This will load the data from the specified file and use it as the configuration value.

Note: Elasticsearch places restrictions on the locations of files plugins are allowed to access. The files must be located inside the config directory of your Elasticsearch installation. You can create subdirectories inside the config directory. If this directory is not convenient for you, you can use the -Des.path.conf command line option to move the directory to a different place.

Note: These files must be available on all nodes of your cluster; if the files change after a node has started, the change will not be immediately picked up. Changes will be only picked up when the configuration is reloaded. This is the case when the configuration is changed or if a node is restarted.

Using content from environment variables

You can also use the value of environment variables of the Elasticsearch process. You can use the syntax #{env:MY_ENV} for this purpose. Example:

- type: basic/ldap
  ldap.idp.tls.trusted_cas: '#{env:CA_CERT}'

Using pipe expressions

Starting with Search Guard FLX 1.6.0 pipe expressions can be used to transform values of configuration variables. To transform value with the pipe expression the | operator is used together with the expression name, for example, #{var:department_name|toLowerCase}. Multiple pipe expressions can be combined e.g. #{var:department_name|toLowerCase|base64} Available pipe expressions

  • toString - create a string representation
  • toJson - convert an object to JSON string
  • toList - replace an object with a single element list which contains the object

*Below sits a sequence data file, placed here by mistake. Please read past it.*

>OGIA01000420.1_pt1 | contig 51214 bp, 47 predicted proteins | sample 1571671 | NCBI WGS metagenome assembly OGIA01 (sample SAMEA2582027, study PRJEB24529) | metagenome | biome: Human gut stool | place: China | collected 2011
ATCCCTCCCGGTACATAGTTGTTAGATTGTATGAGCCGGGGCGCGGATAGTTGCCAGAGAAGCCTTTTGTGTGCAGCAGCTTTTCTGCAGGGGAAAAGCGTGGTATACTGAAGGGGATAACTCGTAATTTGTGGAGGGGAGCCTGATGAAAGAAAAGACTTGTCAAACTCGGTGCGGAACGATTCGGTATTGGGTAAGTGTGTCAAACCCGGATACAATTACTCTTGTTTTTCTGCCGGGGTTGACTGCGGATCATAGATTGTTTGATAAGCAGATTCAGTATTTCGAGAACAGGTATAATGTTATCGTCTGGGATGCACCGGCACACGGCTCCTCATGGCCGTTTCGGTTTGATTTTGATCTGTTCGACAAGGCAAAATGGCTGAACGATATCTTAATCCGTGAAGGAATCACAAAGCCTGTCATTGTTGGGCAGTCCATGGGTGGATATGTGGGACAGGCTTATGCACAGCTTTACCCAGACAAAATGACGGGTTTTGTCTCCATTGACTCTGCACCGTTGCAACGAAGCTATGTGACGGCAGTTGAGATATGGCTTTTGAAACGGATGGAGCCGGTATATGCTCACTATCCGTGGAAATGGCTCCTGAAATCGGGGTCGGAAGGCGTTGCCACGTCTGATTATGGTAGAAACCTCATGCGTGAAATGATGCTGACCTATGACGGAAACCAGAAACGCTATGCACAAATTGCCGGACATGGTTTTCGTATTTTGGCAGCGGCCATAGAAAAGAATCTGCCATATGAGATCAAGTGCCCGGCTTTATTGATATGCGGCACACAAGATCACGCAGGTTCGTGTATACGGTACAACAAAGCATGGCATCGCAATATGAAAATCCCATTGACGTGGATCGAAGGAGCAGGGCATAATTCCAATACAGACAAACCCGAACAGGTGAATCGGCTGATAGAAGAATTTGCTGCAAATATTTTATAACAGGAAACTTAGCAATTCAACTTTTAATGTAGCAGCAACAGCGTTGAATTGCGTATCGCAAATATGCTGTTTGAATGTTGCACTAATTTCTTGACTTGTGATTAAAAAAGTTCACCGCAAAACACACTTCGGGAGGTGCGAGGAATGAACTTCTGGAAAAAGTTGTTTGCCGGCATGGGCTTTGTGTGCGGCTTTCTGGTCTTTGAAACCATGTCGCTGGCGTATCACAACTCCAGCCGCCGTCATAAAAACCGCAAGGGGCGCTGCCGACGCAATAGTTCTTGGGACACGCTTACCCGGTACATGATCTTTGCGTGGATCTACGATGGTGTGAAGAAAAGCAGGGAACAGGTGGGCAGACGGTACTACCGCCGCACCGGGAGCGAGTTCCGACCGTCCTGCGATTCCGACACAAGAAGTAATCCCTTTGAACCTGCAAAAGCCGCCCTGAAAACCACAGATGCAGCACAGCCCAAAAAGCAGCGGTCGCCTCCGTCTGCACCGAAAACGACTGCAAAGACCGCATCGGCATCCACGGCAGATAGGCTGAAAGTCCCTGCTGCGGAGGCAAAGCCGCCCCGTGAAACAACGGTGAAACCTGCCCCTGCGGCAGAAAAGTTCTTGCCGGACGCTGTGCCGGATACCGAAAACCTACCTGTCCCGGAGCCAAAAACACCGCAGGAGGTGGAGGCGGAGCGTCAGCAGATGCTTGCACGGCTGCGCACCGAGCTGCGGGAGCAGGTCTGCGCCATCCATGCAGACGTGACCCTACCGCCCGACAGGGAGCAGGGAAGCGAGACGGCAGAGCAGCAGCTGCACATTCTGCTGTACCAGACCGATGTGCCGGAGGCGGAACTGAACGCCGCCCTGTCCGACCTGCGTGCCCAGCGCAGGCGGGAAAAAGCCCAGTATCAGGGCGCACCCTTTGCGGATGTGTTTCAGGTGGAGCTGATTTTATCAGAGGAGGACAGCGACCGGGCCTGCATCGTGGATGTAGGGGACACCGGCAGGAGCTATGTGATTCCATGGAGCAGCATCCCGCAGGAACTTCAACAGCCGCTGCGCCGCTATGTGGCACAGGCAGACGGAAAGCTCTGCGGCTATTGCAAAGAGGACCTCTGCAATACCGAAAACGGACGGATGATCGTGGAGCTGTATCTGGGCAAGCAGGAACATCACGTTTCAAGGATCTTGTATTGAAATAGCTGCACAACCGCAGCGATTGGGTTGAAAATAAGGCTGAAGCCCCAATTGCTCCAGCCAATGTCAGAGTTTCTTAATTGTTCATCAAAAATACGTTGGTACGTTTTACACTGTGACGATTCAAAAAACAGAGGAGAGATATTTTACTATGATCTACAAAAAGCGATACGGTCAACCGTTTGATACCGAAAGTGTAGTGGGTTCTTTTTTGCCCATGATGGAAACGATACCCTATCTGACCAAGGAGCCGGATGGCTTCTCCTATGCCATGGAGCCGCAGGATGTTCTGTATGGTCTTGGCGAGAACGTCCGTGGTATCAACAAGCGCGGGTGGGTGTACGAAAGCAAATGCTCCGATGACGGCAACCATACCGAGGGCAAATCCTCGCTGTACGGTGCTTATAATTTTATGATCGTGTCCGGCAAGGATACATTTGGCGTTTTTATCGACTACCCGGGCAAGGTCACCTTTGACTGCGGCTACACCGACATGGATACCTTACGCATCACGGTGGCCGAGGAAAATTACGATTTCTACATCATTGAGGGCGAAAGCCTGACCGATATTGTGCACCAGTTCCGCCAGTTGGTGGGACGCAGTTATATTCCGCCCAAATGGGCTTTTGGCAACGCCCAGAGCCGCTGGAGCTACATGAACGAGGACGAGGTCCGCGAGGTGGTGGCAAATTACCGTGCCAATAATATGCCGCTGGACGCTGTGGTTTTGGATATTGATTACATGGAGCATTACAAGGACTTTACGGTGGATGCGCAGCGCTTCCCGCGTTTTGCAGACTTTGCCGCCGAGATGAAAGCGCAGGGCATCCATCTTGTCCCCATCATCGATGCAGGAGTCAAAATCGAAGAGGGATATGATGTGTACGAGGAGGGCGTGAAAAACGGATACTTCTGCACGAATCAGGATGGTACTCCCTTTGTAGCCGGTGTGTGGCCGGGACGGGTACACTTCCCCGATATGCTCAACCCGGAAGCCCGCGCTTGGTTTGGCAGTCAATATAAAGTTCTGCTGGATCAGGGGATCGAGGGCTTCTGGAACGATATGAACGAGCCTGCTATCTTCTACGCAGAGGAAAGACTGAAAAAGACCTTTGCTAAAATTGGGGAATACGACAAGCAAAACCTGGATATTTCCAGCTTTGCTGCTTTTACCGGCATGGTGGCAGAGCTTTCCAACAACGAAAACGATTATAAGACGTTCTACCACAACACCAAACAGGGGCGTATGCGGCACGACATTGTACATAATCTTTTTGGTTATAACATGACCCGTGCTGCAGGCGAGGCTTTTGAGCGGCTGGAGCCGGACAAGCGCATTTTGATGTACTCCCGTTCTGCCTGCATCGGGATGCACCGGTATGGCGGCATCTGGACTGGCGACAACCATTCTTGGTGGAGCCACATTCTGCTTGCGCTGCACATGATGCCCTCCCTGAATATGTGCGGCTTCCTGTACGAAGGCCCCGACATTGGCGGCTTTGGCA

• head - extracts the first element from a collection
  • tail - extracts the last element from the collection
  • toRegexFragment - escapes all special characters related to regexp, please see Pattern.quote method
  • toLowerCase - replaces each upper case character with a lower case character
  • toUpperCase - replaces each lower case character with upper case character
  • base64 - performs base64 encoding
  • bcrypt - calculates bcrypt password hash

Pipe expression example

The example uses a value defined in the config var user_password as a user password. Steps needed to use the value from a config vars as a user password:

  1. Define config var which contains a user password
    ./ add-var user_password secret_user_password
  2. Define the james user in the sg_internal_users.yml file. The user definition contains a reference to config var user_password. Bcrypt pipe expression transforms the value of config var.
      hash: "#{var:user_password|bcrypt}"
      - "admin"
  3. Update configuration with sgctl tool ./ update-config config_dir
  4. Test if the james user can authenticate with a password from the config var.
    curl -ik --request GET --url https://localhost:9200/_searchguard/authinfo  -u james:secret_user_password
    HTTP/1.1 200 OK
    X-elastic-product: Elasticsearch
    content-type: application/json; charset=UTF-8
    content-length: 458